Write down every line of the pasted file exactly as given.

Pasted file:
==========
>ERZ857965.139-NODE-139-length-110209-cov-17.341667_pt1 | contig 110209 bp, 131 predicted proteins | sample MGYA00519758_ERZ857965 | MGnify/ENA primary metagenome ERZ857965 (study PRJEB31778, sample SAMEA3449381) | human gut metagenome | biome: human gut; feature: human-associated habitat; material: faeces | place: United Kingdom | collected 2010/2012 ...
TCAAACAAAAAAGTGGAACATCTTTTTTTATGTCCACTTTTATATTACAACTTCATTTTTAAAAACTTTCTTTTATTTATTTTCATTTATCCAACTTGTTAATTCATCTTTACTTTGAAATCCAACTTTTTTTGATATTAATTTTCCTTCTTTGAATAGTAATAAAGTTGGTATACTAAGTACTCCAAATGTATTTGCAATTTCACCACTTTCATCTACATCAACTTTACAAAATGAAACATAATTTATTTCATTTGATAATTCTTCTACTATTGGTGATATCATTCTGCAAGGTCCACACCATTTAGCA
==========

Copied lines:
>ERZ857965.139-NODE-139-length-110209-cov-17.341667_pt1 | contig 110209 bp, 131 predicted proteins | sample MGYA00519758_ERZ857965 | MGnify/ENA primary metagenome ERZ857965 (study PRJEB31778, sample SAMEA3449381) | human gut metagenome | biome: human gut; feature: human-associated habitat; material: faeces | place: United Kingdom | collected 2010/2012 ...
TCAAACAAAAAAGTGGAACATCTTTTTTTATGTCCACTTTTATATTACAACTTCATTTTTAAAAACTTTCTTTTATTTATTTTCATTTATCCAACTTGTTAATTCATCTTTACTTTGAAATCCAACTTTTTTTGATATTAATTTTCCTTCTTTGAATAGTAATAAAGTTGGTATACTAAGTACTCCAAATGTATTTGCAATTTCACCACTTTCATCTACATCAACTTTACAAAATGAAACATAATTTATTTCATTTGATAATTCTTCTACTATTGGTGATATCATTCTGCAAGGTCCACACCATTTAGCA